Monday, July 2, 2012

Synchronization Strategy from Offline Mobile Devices to a Main Webserver - Part 1

I have a website with some business data on it, let's say a list of Items and it runs on MySQL with the following table:
ID#, Item Name, Project Number
====, =======, ===========
1       , WidgetA  ,  1001

(NOTE: when synchronizing items between a client Android device or iPhone, I use other fields in my table for date received and others.  They have been removed for simplicity.)

If I need to add items to this database from the website, it is quite simple.  Setup the ID column as autonumber.  Now all the added items will get unique IDs and everyone is happy.


ID#, Item Name, Project Number
====, =======, ===========
1       , WidgetA  ,  1001
2       , WidgetB  ,  1001

Now what if I want to use a mobile device to add items from an application that allows me to do it offline.  Since I still need some way to identify the new item, I'll add another column that indicates the ID used on the client device.  Everything I create on the client device while offline will have a Server ID of 0 and Client ID of X.  When the server gets the data and creates the new ID, it sends it back to the client device so that they can keep in sync.

Adding items Offline1 and Offline2 looks like:

Webserver Data - ServerID is primary key and AUTO_INCREMENT
ServerID#, Item Name, Project Number, ClientID
=======, =======, =========== , ======
1              , WidgetA  ,  1001                , 0
2              , WidgetB  ,  1001                , 0


Client Device Data - ClientID is AUTO_INCREMENT, ServerID + ClientID are the primary key
ServerID#, Item Name, Project Number, ClientID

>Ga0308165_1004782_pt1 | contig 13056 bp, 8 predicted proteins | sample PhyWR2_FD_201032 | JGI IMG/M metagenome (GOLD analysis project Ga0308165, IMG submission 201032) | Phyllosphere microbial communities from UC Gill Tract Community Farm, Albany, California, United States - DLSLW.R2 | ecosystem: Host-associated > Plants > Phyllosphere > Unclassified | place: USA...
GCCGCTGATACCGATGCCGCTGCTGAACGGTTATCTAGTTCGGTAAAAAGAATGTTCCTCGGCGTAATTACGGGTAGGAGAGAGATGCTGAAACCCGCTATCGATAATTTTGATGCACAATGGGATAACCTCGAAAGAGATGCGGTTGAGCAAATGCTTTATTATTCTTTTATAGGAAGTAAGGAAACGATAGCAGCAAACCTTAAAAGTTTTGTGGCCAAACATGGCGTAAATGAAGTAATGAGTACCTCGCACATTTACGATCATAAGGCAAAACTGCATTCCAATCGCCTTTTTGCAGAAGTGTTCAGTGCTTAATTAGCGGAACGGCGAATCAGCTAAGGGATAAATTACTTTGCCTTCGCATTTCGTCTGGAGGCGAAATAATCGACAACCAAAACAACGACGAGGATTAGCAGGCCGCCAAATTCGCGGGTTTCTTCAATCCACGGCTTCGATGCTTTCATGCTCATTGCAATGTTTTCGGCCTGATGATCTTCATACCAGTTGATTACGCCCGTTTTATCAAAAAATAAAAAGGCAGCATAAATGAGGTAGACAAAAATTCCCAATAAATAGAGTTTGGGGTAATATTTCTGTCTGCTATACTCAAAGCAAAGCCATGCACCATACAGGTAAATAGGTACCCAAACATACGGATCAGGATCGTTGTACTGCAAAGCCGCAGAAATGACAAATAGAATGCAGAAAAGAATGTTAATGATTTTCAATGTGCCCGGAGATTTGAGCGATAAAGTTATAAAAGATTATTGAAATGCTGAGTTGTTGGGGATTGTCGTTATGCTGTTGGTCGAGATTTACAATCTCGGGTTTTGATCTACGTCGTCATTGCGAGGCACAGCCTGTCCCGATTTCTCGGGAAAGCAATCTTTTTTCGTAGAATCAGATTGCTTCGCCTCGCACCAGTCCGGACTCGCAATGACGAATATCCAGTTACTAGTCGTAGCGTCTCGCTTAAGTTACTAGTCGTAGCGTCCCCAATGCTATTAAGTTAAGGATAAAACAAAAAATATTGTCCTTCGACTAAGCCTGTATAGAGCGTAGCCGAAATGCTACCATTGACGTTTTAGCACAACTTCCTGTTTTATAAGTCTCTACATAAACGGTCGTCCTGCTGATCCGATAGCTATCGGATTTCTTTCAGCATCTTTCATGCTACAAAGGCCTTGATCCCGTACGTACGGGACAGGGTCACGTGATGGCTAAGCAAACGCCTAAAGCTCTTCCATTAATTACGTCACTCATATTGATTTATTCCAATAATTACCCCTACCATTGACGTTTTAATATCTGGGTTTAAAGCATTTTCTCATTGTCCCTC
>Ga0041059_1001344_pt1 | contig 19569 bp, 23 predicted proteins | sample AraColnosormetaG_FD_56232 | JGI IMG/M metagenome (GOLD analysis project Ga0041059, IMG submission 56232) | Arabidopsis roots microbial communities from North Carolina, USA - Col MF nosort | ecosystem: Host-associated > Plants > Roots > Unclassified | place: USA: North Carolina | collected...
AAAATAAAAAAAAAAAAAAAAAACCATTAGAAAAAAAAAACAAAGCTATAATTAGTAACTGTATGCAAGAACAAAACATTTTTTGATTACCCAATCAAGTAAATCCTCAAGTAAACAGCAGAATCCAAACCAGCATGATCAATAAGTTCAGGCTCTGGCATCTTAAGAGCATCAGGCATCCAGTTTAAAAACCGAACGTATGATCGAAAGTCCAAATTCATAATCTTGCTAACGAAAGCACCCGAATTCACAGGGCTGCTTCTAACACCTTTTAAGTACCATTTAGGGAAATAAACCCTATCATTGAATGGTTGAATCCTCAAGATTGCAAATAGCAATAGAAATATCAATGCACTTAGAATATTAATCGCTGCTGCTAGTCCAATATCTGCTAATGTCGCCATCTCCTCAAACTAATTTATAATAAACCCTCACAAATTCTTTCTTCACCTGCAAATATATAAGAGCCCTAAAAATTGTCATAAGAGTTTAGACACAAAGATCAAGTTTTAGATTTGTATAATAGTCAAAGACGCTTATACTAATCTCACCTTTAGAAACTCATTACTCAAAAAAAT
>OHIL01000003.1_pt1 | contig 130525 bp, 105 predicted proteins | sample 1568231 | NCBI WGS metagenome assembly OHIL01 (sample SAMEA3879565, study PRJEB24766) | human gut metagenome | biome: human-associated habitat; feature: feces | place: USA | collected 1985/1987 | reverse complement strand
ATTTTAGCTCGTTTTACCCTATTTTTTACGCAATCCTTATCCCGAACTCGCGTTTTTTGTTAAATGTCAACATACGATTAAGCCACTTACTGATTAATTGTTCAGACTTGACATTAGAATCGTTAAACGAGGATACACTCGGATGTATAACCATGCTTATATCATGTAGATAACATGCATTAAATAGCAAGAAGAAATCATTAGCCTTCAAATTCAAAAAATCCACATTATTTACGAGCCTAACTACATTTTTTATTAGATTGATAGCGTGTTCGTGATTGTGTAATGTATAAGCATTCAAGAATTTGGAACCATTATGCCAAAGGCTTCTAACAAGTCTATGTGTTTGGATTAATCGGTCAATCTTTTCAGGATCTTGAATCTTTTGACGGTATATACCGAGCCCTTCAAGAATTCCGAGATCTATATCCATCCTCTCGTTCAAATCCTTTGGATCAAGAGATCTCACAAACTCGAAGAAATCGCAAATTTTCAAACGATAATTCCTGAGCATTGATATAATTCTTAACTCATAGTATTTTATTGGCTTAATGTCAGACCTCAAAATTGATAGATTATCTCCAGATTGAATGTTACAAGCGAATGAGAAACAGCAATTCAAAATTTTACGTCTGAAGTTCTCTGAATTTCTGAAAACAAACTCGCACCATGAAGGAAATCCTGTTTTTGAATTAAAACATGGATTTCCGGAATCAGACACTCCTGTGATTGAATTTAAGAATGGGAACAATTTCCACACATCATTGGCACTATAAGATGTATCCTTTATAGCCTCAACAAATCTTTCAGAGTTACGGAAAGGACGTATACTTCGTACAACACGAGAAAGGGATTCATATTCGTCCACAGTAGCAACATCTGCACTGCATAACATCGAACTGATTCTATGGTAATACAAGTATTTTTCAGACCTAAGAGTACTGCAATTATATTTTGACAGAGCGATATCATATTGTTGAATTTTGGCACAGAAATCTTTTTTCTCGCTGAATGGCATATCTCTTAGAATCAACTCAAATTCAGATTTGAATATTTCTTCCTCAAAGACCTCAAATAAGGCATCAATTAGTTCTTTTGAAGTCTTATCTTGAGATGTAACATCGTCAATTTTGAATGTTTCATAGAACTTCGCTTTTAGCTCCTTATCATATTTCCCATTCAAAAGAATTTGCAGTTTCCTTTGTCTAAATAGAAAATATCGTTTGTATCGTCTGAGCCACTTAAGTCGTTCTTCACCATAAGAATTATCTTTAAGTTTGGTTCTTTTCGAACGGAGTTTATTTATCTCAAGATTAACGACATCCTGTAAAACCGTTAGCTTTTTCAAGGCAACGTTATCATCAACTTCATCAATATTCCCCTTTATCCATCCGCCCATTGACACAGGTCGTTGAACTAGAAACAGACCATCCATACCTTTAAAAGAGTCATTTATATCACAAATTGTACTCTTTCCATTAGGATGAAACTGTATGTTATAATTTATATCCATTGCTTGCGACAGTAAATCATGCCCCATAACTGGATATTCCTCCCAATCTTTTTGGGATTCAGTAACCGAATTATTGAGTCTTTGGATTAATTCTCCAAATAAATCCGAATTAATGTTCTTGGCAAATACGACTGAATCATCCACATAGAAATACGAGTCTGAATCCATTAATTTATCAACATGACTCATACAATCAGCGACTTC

=======, =======, =========== , ======
1              , WidgetA  ,  1001                , 0
2              , WidgetB  ,  1001                , 0

0              , WidgetO1,  1001                , 1
0              , WidgetO2,  1001                , 2


Now when the client publishes the data to the server, the server assigns new IDs



Webserver Data
ServerID#, Item Name, Project Number, ClientID
=======, =======, =========== , ======
1              , WidgetA  ,  1001                , 0
2              , WidgetB  ,  1001                , 0
3              , WidgetO1,  1001                , 1
4              , WidgetO2,  1001                , 2


Next the client queries the webserver for changes and the webserver sends the two new IDs back to the client.  Since the ID is now assigned, the client can clear the ClientID and reset it to zero.  This can be left alone, but if you know you only need to publish items with a ClientID greater than zero then you will save time and bandwidth by resetting it when it is no longer needed.


Client Device Data
ServerID#, Item Name, Project Number, ClientID
=======, =======, =========== , ======
1              , WidgetA  ,  1001                , 0
2              , WidgetB  ,  1001                , 0

3              , WidgetO1,  1001                , 0
4              , WidgetO2,  1001                , 0



Ok, this method works pretty good if you have only one client, but quickly breaks down if two or more try to add items at the same time.


Client 1 Device Data
ServerID#, Item Name, Project Number, ClientID
=======, =======, =========== , ======
0              , WidgetA  ,  1001                , 1
0              , WidgetB  ,  1001                , 2




Client 2 Device Data
ServerID#, Item Name, Project Number, ClientID
=======, =======, =========== , ======
0              , WidgetX  ,  1001                , 1
0              , WidgetY  ,  1001                , 2


Now when Client 1 & 2 publish their data we are going to get strange data on each client depending on how our code is written.  The way around this is to use something called a UUID.  This will be examined in the next post.